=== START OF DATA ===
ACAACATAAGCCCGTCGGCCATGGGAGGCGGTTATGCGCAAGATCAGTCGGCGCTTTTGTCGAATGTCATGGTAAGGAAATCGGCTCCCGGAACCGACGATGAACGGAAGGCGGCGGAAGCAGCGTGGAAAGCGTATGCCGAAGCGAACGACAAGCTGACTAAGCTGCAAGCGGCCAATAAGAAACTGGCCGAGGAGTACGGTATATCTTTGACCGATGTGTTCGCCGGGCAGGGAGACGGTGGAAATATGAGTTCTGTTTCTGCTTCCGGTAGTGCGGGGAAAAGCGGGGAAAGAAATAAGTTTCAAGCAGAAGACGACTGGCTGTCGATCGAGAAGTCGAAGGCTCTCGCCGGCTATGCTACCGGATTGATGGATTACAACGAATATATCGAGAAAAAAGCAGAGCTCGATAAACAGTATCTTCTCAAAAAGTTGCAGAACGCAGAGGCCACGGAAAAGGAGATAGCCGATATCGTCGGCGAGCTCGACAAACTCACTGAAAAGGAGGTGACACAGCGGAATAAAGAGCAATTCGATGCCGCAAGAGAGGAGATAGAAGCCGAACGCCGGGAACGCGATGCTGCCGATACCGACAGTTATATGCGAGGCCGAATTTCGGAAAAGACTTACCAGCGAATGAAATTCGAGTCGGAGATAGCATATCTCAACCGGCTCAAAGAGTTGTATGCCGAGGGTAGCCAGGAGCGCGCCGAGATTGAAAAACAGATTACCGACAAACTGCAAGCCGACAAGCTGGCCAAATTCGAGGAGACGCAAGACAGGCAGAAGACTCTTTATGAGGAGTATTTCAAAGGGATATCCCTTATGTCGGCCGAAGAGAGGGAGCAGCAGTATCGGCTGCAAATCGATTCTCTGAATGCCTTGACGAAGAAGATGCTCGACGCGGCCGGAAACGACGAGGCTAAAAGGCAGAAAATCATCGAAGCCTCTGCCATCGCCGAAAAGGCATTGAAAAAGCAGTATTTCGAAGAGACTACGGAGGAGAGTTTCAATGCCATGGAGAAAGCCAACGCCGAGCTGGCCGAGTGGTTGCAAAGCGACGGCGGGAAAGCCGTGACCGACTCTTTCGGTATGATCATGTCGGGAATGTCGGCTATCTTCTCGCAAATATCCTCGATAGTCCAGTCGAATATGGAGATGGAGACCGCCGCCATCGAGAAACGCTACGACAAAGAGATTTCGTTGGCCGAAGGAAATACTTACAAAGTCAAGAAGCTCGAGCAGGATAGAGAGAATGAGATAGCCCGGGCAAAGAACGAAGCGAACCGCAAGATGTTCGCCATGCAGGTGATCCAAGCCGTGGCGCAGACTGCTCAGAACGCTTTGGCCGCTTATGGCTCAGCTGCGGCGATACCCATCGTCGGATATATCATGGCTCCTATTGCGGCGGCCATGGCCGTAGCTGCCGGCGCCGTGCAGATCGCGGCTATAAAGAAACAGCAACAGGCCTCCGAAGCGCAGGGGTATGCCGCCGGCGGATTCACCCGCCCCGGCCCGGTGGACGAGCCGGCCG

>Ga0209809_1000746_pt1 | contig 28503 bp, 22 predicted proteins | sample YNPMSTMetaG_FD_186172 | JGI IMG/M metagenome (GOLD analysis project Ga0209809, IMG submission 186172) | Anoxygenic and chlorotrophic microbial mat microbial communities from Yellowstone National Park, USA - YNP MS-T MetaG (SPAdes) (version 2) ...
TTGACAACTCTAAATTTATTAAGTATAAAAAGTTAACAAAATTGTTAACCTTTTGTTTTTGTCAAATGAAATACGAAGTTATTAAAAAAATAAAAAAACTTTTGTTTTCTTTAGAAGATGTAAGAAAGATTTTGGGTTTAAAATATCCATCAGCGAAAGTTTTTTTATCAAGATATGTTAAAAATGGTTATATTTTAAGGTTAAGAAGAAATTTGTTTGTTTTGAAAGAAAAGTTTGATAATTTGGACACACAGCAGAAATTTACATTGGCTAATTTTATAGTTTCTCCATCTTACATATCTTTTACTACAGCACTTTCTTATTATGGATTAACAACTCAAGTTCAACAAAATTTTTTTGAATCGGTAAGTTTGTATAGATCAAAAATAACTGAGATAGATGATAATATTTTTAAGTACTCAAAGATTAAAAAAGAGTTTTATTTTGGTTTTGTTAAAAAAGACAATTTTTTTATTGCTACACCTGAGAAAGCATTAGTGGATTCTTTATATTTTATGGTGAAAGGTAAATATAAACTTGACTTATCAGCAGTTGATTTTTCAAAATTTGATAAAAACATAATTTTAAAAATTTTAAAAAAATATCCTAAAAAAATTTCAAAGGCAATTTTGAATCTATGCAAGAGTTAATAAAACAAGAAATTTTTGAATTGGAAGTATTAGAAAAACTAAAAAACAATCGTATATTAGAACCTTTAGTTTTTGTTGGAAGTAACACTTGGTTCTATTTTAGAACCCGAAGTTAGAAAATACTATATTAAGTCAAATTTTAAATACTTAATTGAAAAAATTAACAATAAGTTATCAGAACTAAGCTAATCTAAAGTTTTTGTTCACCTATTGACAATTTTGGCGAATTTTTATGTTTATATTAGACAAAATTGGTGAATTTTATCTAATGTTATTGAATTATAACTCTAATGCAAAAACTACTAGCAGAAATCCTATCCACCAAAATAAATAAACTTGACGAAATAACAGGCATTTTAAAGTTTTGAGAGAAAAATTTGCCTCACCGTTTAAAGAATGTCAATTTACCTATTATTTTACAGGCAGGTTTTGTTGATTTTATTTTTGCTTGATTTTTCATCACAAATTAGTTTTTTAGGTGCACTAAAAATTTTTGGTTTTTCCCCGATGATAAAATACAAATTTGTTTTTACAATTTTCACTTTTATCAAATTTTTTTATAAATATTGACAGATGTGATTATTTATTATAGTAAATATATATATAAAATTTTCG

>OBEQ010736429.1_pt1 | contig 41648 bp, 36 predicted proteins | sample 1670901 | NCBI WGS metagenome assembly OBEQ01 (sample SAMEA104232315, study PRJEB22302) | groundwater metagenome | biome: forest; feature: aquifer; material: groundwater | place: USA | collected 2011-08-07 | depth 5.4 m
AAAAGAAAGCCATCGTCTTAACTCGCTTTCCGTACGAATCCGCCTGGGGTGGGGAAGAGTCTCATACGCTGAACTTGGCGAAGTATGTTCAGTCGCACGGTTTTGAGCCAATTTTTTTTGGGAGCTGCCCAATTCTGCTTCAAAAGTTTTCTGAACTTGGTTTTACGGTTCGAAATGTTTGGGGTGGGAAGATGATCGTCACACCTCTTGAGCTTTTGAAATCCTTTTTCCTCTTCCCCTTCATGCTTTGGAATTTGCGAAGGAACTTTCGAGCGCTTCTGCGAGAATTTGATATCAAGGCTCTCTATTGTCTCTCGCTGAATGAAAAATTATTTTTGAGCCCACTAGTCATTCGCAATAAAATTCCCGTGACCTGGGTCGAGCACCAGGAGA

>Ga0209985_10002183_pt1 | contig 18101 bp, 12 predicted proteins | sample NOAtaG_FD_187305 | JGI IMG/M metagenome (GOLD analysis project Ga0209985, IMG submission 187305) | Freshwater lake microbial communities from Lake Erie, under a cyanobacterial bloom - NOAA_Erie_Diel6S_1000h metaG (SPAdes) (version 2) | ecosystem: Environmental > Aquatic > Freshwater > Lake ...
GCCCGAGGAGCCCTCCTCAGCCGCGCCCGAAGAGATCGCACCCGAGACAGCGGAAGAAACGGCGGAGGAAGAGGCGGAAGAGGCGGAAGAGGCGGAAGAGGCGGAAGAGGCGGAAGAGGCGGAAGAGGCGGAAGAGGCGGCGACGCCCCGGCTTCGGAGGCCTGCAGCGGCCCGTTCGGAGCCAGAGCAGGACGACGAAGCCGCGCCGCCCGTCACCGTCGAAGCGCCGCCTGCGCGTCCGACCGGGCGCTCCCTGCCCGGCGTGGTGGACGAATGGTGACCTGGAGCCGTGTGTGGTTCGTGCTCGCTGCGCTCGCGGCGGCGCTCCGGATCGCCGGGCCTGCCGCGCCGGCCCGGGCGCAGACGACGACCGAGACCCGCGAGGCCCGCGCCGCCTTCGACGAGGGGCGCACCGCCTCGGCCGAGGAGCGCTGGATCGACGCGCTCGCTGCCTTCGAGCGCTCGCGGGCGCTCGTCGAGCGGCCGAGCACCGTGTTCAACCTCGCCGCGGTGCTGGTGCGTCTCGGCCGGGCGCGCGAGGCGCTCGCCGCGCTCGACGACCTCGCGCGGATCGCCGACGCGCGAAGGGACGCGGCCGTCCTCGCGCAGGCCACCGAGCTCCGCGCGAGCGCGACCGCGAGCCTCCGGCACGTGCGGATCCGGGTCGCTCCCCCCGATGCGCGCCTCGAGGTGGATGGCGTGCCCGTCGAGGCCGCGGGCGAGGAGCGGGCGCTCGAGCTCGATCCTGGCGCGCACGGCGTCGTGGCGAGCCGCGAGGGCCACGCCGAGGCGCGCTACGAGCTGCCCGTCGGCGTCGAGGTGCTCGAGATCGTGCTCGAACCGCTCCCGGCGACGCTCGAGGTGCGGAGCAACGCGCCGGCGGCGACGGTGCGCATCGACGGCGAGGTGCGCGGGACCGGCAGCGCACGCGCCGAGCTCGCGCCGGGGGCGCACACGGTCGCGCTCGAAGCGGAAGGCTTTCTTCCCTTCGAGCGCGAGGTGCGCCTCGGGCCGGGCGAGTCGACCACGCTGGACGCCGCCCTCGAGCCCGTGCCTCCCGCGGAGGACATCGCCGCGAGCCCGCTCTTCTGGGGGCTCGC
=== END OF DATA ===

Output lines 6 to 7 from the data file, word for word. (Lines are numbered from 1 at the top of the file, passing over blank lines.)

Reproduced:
>Ga0209985_10002183_pt1 | contig 18101 bp, 12 predicted proteins | sample NOAtaG_FD_187305 | JGI IMG/M metagenome (GOLD analysis project Ga0209985, IMG submission 187305) | Freshwater lake microbial communities from Lake Erie, under a cyanobacterial bloom - NOAA_Erie_Diel6S_1000h metaG (SPAdes) (version 2) | ecosystem: Environmental > Aquatic > Freshwater > Lake ...
GCCCGAGGAGCCCTCCTCAGCCGCGCCCGAAGAGATCGCACCCGAGACAGCGGAAGAAACGGCGGAGGAAGAGGCGGAAGAGGCGGAAGAGGCGGAAGAGGCGGAAGAGGCGGAAGAGGCGGAAGAGGCGGAAGAGGCGGCGACGCCCCGGCTTCGGAGGCCTGCAGCGGCCCGTTCGGAGCCAGAGCAGGACGACGAAGCCGCGCCGCCCGTCACCGTCGAAGCGCCGCCTGCGCGTCCGACCGGGCGCTCCCTGCCCGGCGTGGTGGACGAATGGTGACCTGGAGCCGTGTGTGGTTCGTGCTCGCTGCGCTCGCGGCGGCGCTCCGGATCGCCGGGCCTGCCGCGCCGGCCCGGGCGCAGACGACGACCGAGACCCGCGAGGCCCGCGCCGCCTTCGACGAGGGGCGCACCGCCTCGGCCGAGGAGCGCTGGATCGACGCGCTCGCTGCCTTCGAGCGCTCGCGGGCGCTCGTCGAGCGGCCGAGCACCGTGTTCAACCTCGCCGCGGTGCTGGTGCGTCTCGGCCGGGCGCGCGAGGCGCTCGCCGCGCTCGACGACCTCGCGCGGATCGCCGACGCGCGAAGGGACGCGGCCGTCCTCGCGCAGGCCACCGAGCTCCGCGCGAGCGCGACCGCGAGCCTCCGGCACGTGCGGATCCGGGTCGCTCCCCCCGATGCGCGCCTCGAGGTGGATGGCGTGCCCGTCGAGGCCGCGGGCGAGGAGCGGGCGCTCGAGCTCGATCCTGGCGCGCACGGCGTCGTGGCGAGCCGCGAGGGCCACGCCGAGGCGCGCTACGAGCTGCCCGTCGGCGTCGAGGTGCTCGAGATCGTGCTCGAACCGCTCCCGGCGACGCTCGAGGTGCGGAGCAACGCGCCGGCGGCGACGGTGCGCATCGACGGCGAGGTGCGCGGGACCGGCAGCGCACGCGCCGAGCTCGCGCCGGGGGCGCACACGGTCGCGCTCGAAGCGGAAGGCTTTCTTCCCTTCGAGCGCGAGGTGCGCCTCGGGCCGGGCGAGTCGACCACGCTGGACGCCGCCCTCGAGCCCGTGCCTCCCGCGGAGGACATCGCCGCGAGCCCGCTCTTCTGGGGGCTCGC